Watch the Cast of Hamilton Turn “Alexander Hamilton” Into “Demon Barber Sweeney Todd”
Hamilton has inspired parodies of everything from Jeb Bush’s failed presidential campaign to Batman, but here’s one spoof that comes straight from the pen of Lin-Manuel Miranda himself. He and the cast of Hamilton opened the annual Easter Bonnet Competition (a fundraising event that benefits Broadway Cares/Equity Fights AIDS) with their own mashup that combines their Pulitzer-winning musical with Stephen Sondheim’s Sweeney Todd, with Miranda taking the role of the bloody demon barber.
As far as Hamilton parodies go, it’s no surprise that Miranda’s is one of the best, fitting Sweeney references neatly into the opening song’s framework with lines like: “Nobody knew that she imbued the yeast with just a little priest” or “Put a razor to his nasal, connected it to his brain/ And he straight up went insane, his arm was complete again.” The cast is good-spirited about the whole thing, too, with Renée Elise Goldsberry leaning into the role of Mrs. Lovett, Anthony Ramos playing Anthony (naturally), and Leslie Odom Jr. earning some laughs for his take on the Sweeney Todd equivalent of Aaron Burr. Even Jonathan Groff, who left the production a few weeks ago after a long run as King George, gets in on the fun, replacing his usual crown with something a little more suited to such a dark tale.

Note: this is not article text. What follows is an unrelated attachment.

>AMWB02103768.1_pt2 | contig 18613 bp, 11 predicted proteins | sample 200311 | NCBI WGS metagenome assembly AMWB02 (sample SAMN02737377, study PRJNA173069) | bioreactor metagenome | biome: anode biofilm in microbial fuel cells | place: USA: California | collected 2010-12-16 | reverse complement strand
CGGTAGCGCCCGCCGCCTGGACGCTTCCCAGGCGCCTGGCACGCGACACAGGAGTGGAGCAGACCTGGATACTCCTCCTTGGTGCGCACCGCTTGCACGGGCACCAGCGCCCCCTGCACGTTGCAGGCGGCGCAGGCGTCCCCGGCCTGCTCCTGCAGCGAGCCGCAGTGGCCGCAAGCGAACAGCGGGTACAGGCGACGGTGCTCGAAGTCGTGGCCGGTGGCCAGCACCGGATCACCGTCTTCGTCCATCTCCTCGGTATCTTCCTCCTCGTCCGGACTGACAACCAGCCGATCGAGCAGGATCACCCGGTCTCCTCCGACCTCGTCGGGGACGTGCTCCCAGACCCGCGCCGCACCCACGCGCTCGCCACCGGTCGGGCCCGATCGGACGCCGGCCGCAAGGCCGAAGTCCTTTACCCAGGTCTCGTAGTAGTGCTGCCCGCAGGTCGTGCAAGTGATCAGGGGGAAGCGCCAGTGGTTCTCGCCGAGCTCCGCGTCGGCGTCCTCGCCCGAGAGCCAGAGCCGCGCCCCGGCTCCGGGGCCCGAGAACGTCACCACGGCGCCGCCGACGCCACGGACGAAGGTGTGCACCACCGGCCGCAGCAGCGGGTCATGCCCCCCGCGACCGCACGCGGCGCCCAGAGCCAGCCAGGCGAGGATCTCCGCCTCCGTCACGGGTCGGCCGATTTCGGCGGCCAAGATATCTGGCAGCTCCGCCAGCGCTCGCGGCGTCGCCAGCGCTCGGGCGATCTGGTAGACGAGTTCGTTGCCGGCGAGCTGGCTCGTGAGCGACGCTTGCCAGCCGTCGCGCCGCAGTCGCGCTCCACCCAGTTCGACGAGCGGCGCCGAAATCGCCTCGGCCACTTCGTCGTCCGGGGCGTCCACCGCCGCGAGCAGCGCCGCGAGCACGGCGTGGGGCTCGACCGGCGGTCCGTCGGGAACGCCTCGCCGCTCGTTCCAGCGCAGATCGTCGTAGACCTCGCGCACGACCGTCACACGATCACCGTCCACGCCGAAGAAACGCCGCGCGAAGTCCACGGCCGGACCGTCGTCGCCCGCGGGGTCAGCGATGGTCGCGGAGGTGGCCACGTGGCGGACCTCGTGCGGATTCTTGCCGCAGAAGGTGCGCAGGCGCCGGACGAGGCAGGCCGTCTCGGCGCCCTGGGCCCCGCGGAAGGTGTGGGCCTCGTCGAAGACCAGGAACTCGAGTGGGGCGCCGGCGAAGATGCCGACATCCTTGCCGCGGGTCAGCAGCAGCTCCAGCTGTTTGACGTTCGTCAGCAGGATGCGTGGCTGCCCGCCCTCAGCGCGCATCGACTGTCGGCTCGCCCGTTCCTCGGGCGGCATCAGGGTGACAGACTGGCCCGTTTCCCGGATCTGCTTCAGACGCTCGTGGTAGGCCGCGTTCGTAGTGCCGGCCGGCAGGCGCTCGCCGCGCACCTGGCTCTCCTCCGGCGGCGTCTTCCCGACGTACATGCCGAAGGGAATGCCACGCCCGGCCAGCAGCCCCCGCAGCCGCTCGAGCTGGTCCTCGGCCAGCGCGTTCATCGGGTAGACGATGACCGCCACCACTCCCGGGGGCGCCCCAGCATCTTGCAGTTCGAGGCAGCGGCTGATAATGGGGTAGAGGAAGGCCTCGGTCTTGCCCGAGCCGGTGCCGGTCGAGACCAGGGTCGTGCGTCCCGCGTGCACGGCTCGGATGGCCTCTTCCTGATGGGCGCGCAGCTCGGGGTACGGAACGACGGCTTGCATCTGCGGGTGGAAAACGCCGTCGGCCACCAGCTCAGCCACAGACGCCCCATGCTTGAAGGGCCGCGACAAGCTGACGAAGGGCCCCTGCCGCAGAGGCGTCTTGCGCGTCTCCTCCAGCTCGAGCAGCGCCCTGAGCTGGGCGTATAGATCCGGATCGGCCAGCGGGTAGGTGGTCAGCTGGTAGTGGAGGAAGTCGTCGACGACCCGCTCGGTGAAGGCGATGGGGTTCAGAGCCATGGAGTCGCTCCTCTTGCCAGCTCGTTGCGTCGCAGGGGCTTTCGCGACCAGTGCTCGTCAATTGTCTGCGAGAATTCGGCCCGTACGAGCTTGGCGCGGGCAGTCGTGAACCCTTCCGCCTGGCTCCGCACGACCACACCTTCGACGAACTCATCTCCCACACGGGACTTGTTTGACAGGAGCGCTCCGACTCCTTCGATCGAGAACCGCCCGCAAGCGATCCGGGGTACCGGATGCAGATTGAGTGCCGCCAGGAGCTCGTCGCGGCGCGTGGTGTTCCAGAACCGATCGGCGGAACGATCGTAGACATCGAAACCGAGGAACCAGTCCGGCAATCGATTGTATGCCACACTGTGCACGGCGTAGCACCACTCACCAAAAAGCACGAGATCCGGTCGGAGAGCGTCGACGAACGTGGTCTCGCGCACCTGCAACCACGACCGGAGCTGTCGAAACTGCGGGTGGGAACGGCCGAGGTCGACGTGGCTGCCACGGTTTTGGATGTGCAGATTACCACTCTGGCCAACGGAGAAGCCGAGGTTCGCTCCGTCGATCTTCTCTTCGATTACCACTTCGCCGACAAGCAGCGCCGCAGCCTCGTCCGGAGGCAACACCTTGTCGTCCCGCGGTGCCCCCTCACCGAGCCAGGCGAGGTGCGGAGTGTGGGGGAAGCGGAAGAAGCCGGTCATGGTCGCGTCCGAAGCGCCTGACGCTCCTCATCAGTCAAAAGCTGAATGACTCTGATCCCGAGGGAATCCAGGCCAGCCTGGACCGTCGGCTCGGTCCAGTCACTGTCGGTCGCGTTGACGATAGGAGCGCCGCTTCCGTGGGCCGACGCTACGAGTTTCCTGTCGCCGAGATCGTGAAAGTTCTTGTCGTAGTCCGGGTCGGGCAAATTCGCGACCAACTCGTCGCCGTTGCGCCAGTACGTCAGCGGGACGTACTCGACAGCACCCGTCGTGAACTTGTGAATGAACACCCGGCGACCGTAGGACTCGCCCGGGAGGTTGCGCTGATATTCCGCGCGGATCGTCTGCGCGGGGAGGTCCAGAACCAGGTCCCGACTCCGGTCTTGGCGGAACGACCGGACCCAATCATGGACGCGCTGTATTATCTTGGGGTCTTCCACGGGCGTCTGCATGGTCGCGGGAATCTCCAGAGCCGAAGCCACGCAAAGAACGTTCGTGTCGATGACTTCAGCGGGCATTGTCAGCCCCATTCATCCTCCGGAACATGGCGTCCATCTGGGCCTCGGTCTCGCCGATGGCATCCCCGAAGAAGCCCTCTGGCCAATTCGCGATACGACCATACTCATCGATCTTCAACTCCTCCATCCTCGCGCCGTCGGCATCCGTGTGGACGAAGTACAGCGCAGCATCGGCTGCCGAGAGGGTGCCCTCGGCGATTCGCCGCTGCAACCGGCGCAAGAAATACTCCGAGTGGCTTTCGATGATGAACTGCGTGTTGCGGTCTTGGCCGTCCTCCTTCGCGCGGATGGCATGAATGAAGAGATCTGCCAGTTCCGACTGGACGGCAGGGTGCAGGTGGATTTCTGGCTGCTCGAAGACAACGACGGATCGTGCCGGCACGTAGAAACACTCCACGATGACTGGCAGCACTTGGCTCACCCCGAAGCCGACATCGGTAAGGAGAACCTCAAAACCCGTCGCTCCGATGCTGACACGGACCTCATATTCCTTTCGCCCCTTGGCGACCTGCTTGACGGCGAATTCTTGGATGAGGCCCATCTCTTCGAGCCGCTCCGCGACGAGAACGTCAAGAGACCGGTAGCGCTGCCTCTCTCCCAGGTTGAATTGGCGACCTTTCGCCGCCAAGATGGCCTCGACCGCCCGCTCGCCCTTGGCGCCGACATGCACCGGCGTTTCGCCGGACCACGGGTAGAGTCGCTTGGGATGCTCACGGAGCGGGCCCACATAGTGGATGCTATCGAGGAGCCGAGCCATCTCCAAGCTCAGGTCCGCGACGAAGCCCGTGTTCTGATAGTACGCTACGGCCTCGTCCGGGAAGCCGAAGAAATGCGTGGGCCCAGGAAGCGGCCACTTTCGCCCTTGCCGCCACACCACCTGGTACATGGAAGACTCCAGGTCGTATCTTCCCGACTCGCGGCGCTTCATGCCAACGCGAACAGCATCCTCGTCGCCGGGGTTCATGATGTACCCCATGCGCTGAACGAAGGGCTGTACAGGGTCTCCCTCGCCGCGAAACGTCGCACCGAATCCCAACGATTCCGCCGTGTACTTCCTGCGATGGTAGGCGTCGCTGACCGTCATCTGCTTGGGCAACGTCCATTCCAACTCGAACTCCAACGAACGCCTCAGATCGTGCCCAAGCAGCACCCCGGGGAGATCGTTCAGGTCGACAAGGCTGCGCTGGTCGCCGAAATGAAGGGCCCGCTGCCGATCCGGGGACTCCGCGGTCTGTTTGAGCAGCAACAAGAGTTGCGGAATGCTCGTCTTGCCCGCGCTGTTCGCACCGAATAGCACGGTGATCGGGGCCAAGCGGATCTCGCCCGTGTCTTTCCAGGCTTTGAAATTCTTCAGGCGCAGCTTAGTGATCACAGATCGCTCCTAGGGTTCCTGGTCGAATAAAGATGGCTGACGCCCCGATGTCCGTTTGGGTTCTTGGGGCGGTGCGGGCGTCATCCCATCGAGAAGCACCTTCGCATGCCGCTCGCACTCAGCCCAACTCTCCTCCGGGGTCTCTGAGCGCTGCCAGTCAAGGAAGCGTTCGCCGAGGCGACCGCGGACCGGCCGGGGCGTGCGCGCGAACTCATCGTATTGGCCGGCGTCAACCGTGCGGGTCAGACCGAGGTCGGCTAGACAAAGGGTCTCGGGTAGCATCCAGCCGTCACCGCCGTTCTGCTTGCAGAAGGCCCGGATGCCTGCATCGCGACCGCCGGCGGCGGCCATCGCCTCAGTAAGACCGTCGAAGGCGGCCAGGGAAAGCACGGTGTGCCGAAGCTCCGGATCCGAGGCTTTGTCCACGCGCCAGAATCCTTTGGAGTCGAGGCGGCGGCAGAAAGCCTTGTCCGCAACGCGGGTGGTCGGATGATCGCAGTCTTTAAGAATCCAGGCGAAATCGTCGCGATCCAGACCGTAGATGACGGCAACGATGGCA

Our Sweeney Bonnet, designed by our Amazon wardrobe Dept. pic.twitter.com/ZrW7OaDQnr— Lin-Manuel Miranda (@Lin_Manuel) April 27, 2016
Read more in Slate about Hamilton:
Alison Wright on What It Feels Like to Finally Face the Truth on The Americans
Each week on Slate's TV Club Insider podcast, June Thomas sits down with the creators, cast, and crew of The Americans as they reveal behind-the-scenes details about the making of the FX drama's fourth season.
In this installment about episode 407, “Travel Agents,” Alison Wright (Martha) joins June Thomas and showrunners Joel Fields and Joe Weisberg to talk about poor Martha and what it feels like to finally face the truth.
Note: This podcast contains spoilers and is meant to be enjoyed after you watch the episode. New episodes air Wednesdays at 10 p.m. on FX.
Podcast produced by Henry Molofsky.
If Keanu Was About the Human Keanu
This Friday the makers of Key & Peele will release Keanu, in which the duo must rescue a scruffy action hero with a penchant for doing his own stunts, dressing in all black, and cocking his head slightly to one side when confused. Keanu is, of course, a cat.
But what would it look like if Keanu centered on rescuing not a helpless kitten but America’s favorite fuzzy, adorable action star, Keanu Reeves? We re-edited the trailer to find out.
Why Prince May Have Been the Greatest Guitarist Since Hendrix (and Why That Shouldn’t Seem Like a Surprise)
There’s a famous tale that’s floated around for years and has enjoyed a resurgence since last Thursday. The story goes that sometime during the 1980s, Eric Clapton was asked how it felt to be the best guitar player in the world, and responded, “I don’t know; ask Prince.” The story is almost certainly untrue (what the hell sort of interviewer would ask someone that question in the first place?), but the vaguely awestruck reverence with which it circulates, like some divine validation of Prince’s greatness, is irritating. Eric Clapton remarking in the 1980s that Prince was a better guitar player than him proves nothing more than that in the 1980s Eric Clapton was listening to Prince records. The story’s “punch line” relies on the implied unexpectedness that a) Prince was in fact a great guitarist; or b) that Eric Clapton was a Prince fan. In other words, it relies on some pretty pernicious assumptions about what sorts of people play guitar and what sorts of music those sorts of people listen to.